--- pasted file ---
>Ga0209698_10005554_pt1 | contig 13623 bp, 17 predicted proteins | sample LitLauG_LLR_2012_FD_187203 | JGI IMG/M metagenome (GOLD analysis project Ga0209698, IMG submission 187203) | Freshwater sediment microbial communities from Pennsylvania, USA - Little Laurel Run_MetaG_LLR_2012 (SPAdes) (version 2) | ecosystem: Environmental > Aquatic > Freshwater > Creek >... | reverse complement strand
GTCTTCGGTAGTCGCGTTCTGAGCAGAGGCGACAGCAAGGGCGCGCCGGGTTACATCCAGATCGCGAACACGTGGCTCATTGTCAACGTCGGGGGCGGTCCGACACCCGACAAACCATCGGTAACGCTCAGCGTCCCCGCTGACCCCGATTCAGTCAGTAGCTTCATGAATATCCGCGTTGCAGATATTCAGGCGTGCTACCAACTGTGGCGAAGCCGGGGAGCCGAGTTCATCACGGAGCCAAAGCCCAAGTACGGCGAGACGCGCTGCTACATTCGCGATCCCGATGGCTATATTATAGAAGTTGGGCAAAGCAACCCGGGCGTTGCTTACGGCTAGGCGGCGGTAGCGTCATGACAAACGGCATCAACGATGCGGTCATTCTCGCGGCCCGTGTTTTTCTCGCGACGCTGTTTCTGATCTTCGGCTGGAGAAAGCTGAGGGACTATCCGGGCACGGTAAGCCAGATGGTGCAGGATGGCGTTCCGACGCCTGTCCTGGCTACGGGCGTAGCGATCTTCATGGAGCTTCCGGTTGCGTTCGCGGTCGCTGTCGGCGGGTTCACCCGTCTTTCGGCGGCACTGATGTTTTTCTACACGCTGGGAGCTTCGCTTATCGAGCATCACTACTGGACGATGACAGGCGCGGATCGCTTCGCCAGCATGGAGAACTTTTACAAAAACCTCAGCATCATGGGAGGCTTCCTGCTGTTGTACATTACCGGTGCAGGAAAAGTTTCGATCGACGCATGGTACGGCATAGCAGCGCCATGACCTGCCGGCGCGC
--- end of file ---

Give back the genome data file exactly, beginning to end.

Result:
>Ga0209698_10005554_pt1 | contig 13623 bp, 17 predicted proteins | sample LitLauG_LLR_2012_FD_187203 | JGI IMG/M metagenome (GOLD analysis project Ga0209698, IMG submission 187203) | Freshwater sediment microbial communities from Pennsylvania, USA - Little Laurel Run_MetaG_LLR_2012 (SPAdes) (version 2) | ecosystem: Environmental > Aquatic > Freshwater > Creek >... | reverse complement strand
GTCTTCGGTAGTCGCGTTCTGAGCAGAGGCGACAGCAAGGGCGCGCCGGGTTACATCCAGATCGCGAACACGTGGCTCATTGTCAACGTCGGGGGCGGTCCGACACCCGACAAACCATCGGTAACGCTCAGCGTCCCCGCTGACCCCGATTCAGTCAGTAGCTTCATGAATATCCGCGTTGCAGATATTCAGGCGTGCTACCAACTGTGGCGAAGCCGGGGAGCCGAGTTCATCACGGAGCCAAAGCCCAAGTACGGCGAGACGCGCTGCTACATTCGCGATCCCGATGGCTATATTATAGAAGTTGGGCAAAGCAACCCGGGCGTTGCTTACGGCTAGGCGGCGGTAGCGTCATGACAAACGGCATCAACGATGCGGTCATTCTCGCGGCCCGTGTTTTTCTCGCGACGCTGTTTCTGATCTTCGGCTGGAGAAAGCTGAGGGACTATCCGGGCACGGTAAGCCAGATGGTGCAGGATGGCGTTCCGACGCCTGTCCTGGCTACGGGCGTAGCGATCTTCATGGAGCTTCCGGTTGCGTTCGCGGTCGCTGTCGGCGGGTTCACCCGTCTTTCGGCGGCACTGATGTTTTTCTACACGCTGGGAGCTTCGCTTATCGAGCATCACTACTGGACGATGACAGGCGCGGATCGCTTCGCCAGCATGGAGAACTTTTACAAAAACCTCAGCATCATGGGAGGCTTCCTGCTGTTGTACATTACCGGTGCAGGAAAAGTTTCGATCGACGCATGGTACGGCATAGCAGCGCCATGACCTGCCGGCGCGC